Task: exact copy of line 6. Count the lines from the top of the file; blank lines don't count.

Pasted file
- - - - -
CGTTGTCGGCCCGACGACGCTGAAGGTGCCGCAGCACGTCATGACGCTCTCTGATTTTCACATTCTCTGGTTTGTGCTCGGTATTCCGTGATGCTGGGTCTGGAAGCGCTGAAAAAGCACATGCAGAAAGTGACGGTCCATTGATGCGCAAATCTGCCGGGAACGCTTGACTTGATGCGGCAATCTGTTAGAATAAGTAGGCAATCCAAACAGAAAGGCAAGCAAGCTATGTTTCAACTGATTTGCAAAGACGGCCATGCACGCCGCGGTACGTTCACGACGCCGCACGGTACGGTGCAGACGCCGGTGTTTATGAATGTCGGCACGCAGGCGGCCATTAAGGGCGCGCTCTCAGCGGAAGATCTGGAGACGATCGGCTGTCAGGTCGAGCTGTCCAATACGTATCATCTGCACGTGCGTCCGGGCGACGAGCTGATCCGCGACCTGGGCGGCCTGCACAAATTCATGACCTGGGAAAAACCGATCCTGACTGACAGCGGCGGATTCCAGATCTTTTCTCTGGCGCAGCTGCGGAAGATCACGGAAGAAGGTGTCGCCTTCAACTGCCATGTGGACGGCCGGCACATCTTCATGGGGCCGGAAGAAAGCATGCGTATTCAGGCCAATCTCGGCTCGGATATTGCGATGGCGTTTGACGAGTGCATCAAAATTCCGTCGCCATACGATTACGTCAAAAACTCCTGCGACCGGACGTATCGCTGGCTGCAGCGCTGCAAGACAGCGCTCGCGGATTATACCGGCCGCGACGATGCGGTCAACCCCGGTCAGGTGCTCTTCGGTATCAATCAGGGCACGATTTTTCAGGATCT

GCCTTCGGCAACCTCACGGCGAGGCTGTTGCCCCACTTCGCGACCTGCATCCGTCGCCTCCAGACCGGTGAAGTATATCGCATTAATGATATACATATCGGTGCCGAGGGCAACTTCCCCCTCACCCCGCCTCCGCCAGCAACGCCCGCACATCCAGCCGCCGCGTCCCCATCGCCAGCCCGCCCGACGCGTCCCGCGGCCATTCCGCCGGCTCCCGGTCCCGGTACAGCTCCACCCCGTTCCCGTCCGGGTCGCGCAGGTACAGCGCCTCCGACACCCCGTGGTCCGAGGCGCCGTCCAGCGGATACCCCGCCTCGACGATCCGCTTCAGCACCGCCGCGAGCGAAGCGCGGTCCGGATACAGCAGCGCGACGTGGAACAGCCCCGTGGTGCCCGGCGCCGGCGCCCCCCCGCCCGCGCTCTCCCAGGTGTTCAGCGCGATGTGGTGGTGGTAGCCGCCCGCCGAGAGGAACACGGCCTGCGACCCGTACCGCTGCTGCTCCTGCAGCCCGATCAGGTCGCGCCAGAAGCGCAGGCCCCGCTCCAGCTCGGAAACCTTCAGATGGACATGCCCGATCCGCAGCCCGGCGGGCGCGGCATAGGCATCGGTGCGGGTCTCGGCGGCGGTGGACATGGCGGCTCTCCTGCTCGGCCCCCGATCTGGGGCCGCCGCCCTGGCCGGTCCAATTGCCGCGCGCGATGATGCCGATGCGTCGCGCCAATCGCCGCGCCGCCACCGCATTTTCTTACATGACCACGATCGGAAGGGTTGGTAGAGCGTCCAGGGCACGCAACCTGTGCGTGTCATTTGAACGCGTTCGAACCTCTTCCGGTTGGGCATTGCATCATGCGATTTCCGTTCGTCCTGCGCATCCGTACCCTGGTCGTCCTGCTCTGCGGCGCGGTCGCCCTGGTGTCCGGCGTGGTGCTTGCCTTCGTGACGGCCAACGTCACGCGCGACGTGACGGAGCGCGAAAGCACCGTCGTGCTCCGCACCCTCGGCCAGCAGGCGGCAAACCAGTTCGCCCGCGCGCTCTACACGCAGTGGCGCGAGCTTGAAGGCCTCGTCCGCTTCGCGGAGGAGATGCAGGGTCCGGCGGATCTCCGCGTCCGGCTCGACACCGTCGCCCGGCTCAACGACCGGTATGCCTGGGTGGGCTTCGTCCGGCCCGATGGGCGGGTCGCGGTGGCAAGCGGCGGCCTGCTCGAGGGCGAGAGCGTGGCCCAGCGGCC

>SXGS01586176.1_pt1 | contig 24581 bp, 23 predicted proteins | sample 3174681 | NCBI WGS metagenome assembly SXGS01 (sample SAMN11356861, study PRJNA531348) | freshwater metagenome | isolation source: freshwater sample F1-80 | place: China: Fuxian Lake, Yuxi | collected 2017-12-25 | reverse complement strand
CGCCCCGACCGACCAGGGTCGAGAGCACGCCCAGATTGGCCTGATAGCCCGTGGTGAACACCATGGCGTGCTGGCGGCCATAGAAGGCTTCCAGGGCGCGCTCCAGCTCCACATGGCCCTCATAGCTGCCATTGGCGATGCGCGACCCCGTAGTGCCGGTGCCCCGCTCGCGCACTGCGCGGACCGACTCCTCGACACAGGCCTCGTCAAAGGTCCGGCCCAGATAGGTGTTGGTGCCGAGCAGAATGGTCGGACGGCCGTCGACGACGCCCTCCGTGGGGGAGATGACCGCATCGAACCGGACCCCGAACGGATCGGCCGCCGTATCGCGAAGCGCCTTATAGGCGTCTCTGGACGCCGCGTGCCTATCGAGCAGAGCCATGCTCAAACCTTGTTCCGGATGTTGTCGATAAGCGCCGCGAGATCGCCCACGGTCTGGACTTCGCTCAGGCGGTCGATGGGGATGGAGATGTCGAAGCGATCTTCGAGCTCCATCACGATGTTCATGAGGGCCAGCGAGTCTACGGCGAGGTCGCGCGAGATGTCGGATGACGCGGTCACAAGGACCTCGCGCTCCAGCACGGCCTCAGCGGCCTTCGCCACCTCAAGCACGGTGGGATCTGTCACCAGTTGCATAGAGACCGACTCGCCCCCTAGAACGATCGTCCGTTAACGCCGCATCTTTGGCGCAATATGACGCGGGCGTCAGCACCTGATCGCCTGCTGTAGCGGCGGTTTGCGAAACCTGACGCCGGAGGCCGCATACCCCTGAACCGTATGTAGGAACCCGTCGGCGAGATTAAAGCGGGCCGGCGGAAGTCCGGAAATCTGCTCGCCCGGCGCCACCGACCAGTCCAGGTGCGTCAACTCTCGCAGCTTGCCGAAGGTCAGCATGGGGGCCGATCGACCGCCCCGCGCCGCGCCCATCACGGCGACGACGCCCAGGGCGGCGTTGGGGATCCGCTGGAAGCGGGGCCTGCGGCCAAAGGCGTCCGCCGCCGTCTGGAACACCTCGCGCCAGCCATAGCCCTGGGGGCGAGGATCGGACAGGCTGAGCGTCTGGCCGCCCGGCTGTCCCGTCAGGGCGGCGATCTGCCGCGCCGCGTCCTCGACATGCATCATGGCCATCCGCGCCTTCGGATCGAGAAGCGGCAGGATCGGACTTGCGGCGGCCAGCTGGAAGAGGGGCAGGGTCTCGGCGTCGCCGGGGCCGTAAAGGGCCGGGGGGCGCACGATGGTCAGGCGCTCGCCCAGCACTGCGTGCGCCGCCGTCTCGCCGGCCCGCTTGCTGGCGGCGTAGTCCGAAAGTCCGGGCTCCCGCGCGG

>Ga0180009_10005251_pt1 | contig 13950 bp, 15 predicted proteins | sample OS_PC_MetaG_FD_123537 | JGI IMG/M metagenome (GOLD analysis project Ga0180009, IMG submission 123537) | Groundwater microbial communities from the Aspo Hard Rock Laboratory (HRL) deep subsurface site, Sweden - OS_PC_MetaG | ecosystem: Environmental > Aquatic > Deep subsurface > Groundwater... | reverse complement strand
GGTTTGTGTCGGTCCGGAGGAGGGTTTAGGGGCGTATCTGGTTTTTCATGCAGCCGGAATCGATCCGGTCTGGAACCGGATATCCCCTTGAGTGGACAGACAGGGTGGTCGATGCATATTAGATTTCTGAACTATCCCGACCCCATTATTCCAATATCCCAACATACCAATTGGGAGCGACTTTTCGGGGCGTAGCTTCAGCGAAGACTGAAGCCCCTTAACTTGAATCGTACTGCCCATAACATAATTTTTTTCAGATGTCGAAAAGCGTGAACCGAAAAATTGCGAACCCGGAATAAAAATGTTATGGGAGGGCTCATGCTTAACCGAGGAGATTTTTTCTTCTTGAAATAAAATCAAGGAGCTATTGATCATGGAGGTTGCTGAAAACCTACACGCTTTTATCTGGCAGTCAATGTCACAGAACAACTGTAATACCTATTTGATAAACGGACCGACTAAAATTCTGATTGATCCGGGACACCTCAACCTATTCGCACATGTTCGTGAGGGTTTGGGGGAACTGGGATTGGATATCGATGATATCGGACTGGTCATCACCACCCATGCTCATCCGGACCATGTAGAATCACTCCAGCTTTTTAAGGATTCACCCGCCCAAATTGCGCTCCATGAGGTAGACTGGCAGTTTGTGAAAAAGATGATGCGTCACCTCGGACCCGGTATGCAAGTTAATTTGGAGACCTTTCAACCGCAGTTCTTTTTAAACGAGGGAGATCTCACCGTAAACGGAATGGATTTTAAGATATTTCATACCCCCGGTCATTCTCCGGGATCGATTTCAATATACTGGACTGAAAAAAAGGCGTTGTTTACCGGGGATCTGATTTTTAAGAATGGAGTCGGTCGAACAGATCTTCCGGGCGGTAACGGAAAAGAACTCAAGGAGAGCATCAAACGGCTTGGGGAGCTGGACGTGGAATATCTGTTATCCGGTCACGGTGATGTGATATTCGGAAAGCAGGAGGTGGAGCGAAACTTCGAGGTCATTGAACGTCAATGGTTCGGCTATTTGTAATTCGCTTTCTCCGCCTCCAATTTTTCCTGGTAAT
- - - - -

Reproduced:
GGTTTGTGTCGGTCCGGAGGAGGGTTTAGGGGCGTATCTGGTTTTTCATGCAGCCGGAATCGATCCGGTCTGGAACCGGATATCCCCTTGAGTGGACAGACAGGGTGGTCGATGCATATTAGATTTCTGAACTATCCCGACCCCATTATTCCAATATCCCAACATACCAATTGGGAGCGACTTTTCGGGGCGTAGCTTCAGCGAAGACTGAAGCCCCTTAACTTGAATCGTACTGCCCATAACATAATTTTTTTCAGATGTCGAAAAGCGTGAACCGAAAAATTGCGAACCCGGAATAAAAATGTTATGGGAGGGCTCATGCTTAACCGAGGAGATTTTTTCTTCTTGAAATAAAATCAAGGAGCTATTGATCATGGAGGTTGCTGAAAACCTACACGCTTTTATCTGGCAGTCAATGTCACAGAACAACTGTAATACCTATTTGATAAACGGACCGACTAAAATTCTGATTGATCCGGGACACCTCAACCTATTCGCACATGTTCGTGAGGGTTTGGGGGAACTGGGATTGGATATCGATGATATCGGACTGGTCATCACCACCCATGCTCATCCGGACCATGTAGAATCACTCCAGCTTTTTAAGGATTCACCCGCCCAAATTGCGCTCCATGAGGTAGACTGGCAGTTTGTGAAAAAGATGATGCGTCACCTCGGACCCGGTATGCAAGTTAATTTGGAGACCTTTCAACCGCAGTTCTTTTTAAACGAGGGAGATCTCACCGTAAACGGAATGGATTTTAAGATATTTCATACCCCCGGTCATTCTCCGGGATCGATTTCAATATACTGGACTGAAAAAAAGGCGTTGTTTACCGGGGATCTGATTTTTAAGAATGGAGTCGGTCGAACAGATCTTCCGGGCGGTAACGGAAAAGAACTCAAGGAGAGCATCAAACGGCTTGGGGAGCTGGACGTGGAATATCTGTTATCCGGTCACGGTGATGTGATATTCGGAAAGCAGGAGGTGGAGCGAAACTTCGAGGTCATTGAACGTCAATGGTTCGGCTATTTGTAATTCGCTTTCTCCGCCTCCAATTTTTCCTGGTAAT